Factoring care costs into your financial plan will provide reassurance and help you understand how much you have for the rest of your life, as well as how much you can leave to your loved ones.

Costs of life should always come before you think about what happens after you’ve gone.

Put yourself first

You’ve worked hard for your money, so you should be enjoying it as you wish. Try not to put others needs ahead of your plans. Life is too short to be left wondering ‘what if’. If you want to know whether you can afford to move to that house, buy that car or go on that holiday, our financial planner can use cashflow planning to test these what-if scenarios and see if it’s financially feasible.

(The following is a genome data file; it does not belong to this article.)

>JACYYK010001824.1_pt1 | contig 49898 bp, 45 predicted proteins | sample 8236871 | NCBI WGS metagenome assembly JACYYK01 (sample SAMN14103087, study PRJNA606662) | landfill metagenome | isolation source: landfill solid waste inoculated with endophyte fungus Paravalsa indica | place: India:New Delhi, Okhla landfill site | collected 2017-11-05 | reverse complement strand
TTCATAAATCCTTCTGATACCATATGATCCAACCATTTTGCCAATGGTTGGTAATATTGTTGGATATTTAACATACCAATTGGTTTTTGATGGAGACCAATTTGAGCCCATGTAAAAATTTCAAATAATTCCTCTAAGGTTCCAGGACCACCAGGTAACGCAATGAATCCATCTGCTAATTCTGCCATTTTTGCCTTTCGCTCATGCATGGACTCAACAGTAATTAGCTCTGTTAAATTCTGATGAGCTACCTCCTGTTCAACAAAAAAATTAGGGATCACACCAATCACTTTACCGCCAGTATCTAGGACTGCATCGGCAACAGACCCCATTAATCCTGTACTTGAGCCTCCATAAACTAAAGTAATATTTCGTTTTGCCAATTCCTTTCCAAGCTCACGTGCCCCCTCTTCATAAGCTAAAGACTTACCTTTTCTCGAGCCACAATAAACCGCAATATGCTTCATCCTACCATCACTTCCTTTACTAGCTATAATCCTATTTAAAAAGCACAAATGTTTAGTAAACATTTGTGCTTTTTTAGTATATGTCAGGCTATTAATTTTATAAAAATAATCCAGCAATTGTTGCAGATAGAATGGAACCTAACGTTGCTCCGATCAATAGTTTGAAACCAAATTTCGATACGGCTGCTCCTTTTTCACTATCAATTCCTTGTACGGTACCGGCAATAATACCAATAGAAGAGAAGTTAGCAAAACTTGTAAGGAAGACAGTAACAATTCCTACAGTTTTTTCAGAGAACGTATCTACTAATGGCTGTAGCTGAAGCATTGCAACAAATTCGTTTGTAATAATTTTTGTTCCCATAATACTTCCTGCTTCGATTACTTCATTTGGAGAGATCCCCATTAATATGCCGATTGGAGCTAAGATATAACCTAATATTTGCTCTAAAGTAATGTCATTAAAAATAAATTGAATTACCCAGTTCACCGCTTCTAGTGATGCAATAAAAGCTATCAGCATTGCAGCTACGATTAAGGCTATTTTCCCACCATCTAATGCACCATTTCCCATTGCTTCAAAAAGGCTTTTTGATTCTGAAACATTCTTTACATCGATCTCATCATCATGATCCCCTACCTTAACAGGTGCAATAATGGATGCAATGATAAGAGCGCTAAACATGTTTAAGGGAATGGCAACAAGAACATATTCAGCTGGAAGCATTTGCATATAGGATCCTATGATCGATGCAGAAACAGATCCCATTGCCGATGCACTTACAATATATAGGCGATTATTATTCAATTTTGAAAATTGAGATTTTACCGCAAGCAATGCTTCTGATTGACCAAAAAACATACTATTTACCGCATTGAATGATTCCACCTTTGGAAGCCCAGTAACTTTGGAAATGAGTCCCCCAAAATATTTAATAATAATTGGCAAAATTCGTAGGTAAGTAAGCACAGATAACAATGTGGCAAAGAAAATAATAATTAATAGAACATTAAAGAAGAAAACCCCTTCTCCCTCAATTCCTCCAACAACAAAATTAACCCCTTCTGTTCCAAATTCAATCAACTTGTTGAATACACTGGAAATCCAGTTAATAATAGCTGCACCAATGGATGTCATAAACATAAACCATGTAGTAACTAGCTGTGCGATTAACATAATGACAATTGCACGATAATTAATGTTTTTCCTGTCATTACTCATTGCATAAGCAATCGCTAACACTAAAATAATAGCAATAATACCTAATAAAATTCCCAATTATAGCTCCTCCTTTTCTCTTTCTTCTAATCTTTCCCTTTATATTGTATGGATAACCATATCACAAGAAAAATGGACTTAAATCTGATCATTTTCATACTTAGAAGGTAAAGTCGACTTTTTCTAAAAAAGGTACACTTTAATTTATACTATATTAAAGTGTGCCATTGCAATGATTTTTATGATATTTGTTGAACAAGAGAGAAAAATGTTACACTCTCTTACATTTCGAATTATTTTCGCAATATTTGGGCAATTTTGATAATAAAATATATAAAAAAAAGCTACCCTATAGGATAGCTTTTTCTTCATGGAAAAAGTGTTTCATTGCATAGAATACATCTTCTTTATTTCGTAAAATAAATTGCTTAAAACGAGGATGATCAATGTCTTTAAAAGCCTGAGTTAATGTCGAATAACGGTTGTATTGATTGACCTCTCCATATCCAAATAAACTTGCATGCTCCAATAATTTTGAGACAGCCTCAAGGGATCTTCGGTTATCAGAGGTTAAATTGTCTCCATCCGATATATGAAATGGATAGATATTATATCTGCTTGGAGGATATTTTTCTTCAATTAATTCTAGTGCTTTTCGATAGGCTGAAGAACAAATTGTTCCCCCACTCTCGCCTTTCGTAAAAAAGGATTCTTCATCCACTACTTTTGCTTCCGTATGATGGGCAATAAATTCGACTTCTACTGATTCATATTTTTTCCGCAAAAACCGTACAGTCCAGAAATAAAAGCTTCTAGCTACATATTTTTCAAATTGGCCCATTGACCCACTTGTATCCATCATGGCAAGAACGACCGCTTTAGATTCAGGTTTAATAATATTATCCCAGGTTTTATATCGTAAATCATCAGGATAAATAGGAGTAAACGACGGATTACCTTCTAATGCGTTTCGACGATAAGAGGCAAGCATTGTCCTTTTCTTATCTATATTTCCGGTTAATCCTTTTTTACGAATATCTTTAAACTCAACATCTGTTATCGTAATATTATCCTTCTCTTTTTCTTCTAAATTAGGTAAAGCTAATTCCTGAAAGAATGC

Honesty is always the best policy

Being open and honest about where you want your inherited funds to go and how you wish for them to get spent will help avoid resentment or animosity later. Without the right person guiding them, your loved ones might get left in the dark about what to do with their inheritance.

Introduce your family to your financial adviser and bring them along to any meetings that concern them. And, of course, read our top planning tips to pass on to the next generation.

If you have any questions or want to discuss planning with your family, please get in touch and speak to one of our independent financial planners.